Update: Recent BIPA Cases And “Standing” To Sue In Federal Court
By Brian J. Riordan, Mindy M. Medley and Alexander J. Brinson
Clausen Miller’s Technology & Cyber Group provides the following update to keep you informed on recent important cases adjudicating Illinois’ Biometric Information Privacy Act (“BIPA”). BIPA regulates the collection, use, safeguarding, handling, storage, retention, and destruction of individuals’ biometric information, such as fingerprints.
To bring BIPA claims in federal court, plaintiffs must establish “standing,” or the right to bring their claims given plaintiffs’ alleged damages (or lack thereof). Four recent decisions have analyzed the issue of standing with respect to claims under BIPA: Miller, Patel, Bryant, and Fox.
In Miller v. Southwest Airlines Co., 926 F.3d 898, 901 (7th Cir. 2019), the Seventh Circuit analyzed two class actions by unionized airline employees who were required to clock in and out of their shifts by scanning their fingerprints. Despite the absence of financial harm to these employees, the Seventh Circuit held that they had standing to sue. Specifically, the Court held that the “prospect of a material change in the workers’ terms and conditions of employment gives these suits a concrete dimension” sufficient to establish standing. The Court, however, ended up dismissing these claims as preempted by the Railway Labor Act governing bargaining between unions and management.
In Patel v. Facebook, Inc., 932 F.3d 1264 (9th Cir. 2019), plaintiffs sued Facebook and alleged BIPA violations stemming from Facebook’s “Tag Suggestions” feature, which uses facial-recognition technology to identify users. The Ninth Circuit held that the users’ alleged injuries were sufficiently concrete and particularized to establish standing to sue.
In Bryant v. Compass Grp. USA, Inc., 958 F.3d 617 (7th Cir. 2020), the Seventh Circuit examined a BIPA lawsuit filed by a vending-machine customer who set up payment links with her fingerprints. Consistent with the above rulings, the Court held that the customer had Article III standing to bring a claim alleging her lack of consent. The Court reasoned that those allegations involved “an invasion of her private domain, much like an act of trespass would be.” However, the Court held that the customer did not have standing to allege BIPA violations involving the alleged failure to publicly disclose data-retention and destruction protocols. Because those claims did not allege a particularized injury to the customer, the Court found that she lacked standing to assert them.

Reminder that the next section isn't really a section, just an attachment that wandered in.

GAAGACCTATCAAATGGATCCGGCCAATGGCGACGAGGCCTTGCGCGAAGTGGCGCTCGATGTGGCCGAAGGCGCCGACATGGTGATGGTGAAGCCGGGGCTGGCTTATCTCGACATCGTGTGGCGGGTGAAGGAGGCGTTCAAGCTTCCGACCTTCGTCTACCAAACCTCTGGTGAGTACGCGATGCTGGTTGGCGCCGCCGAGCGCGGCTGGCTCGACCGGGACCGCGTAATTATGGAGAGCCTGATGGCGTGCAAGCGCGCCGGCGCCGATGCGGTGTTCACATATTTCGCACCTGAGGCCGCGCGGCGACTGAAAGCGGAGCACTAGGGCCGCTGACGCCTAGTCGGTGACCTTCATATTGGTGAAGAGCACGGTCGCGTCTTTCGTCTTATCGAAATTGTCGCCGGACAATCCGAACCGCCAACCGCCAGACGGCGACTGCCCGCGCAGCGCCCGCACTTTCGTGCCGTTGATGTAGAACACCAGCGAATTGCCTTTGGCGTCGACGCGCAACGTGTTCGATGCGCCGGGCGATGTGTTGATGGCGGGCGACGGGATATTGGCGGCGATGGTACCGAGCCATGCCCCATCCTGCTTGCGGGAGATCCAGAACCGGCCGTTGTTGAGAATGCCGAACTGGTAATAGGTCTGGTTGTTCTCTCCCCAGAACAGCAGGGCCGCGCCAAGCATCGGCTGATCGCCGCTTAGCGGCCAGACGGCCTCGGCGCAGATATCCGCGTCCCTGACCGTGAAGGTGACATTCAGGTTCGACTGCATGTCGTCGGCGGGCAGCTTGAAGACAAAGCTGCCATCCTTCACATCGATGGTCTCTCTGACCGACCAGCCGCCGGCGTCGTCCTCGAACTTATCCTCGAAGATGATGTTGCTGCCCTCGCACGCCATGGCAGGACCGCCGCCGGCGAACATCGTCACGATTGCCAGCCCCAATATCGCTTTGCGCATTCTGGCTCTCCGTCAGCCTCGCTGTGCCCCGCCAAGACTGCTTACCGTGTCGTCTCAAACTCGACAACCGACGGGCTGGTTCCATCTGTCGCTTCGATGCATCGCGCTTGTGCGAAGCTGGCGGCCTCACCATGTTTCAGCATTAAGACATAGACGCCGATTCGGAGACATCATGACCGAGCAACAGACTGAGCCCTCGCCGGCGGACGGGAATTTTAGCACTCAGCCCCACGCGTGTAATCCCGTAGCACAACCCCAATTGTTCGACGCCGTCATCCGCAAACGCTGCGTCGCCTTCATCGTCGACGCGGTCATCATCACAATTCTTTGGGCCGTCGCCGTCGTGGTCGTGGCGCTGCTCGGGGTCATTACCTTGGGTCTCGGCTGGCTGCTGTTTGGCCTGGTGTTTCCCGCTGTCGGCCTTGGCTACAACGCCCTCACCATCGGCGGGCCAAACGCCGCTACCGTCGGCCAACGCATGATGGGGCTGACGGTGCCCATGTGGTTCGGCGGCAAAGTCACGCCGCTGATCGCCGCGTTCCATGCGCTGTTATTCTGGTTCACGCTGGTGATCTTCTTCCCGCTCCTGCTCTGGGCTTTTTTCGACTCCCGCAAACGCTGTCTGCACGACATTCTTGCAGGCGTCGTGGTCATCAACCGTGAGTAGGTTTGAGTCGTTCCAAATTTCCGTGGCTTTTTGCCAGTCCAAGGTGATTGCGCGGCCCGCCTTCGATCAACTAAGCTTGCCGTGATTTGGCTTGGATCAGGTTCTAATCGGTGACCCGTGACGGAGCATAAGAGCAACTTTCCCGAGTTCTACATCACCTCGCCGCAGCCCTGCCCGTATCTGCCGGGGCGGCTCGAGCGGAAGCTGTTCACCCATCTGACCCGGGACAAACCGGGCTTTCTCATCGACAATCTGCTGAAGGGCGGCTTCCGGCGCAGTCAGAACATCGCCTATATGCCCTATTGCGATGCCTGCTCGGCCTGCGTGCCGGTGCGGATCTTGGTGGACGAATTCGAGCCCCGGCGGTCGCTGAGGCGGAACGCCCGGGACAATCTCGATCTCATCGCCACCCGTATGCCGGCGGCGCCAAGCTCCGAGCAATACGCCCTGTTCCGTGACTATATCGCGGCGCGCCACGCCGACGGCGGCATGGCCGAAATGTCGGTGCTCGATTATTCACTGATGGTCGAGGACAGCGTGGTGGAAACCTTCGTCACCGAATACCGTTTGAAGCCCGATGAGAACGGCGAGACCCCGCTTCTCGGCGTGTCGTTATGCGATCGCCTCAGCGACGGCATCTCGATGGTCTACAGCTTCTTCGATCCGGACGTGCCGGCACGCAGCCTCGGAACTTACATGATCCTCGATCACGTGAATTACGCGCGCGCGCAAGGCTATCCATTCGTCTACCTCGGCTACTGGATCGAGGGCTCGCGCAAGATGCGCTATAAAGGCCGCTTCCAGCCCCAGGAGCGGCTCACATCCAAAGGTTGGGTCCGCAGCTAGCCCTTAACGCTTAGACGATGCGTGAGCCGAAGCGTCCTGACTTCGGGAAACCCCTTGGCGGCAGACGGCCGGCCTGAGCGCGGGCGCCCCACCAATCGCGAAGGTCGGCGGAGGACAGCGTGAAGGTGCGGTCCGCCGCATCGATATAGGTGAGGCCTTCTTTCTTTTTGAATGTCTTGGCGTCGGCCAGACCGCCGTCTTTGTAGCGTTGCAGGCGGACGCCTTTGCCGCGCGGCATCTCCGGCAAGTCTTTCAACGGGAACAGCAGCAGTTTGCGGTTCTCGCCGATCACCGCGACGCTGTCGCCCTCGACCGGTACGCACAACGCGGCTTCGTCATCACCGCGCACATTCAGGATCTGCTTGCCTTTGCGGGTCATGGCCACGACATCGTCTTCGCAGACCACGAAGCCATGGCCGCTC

Most recently, in Fox v. Dakkota Integrated Systems, the Seventh Circuit went further than Bryant, and found standing to assert claims alleging violations of BIPA disclosure requirements. Unlike the Bryant plaintiff, the Fox plaintiff alleged more than a mere failure to publicly disclose a data-retention policy. Rather, the Fox plaintiff alleged an unlawful retention of her biometric data, which allegedly caused her to suffer particularized injury. As the Court held, “an unlawful retention of a person’s biometric data is as concrete and particularized an injury as an unlawful collection of a person’s biometric data.”
Learning Point: BIPA jurisprudence continues to develop, but there is a clear theme. Courts appear increasingly willing to permit plaintiffs to file BIPA claims in federal court, and to find standing for those claims, as long as plaintiffs craft allegations that BIPA violations caused personal and particularized harm. The inevitable result, as we are seeing already, is intensified BIPA litigation in federal court. That said, defendants still have substantial grounds on which to seek dismissal of these claims, on multiple grounds including standing, and Clausen Miller’s Technology & Cyber Group sees strong opportunities to defend these cases despite the increasingly challenging jurisprudential landscape.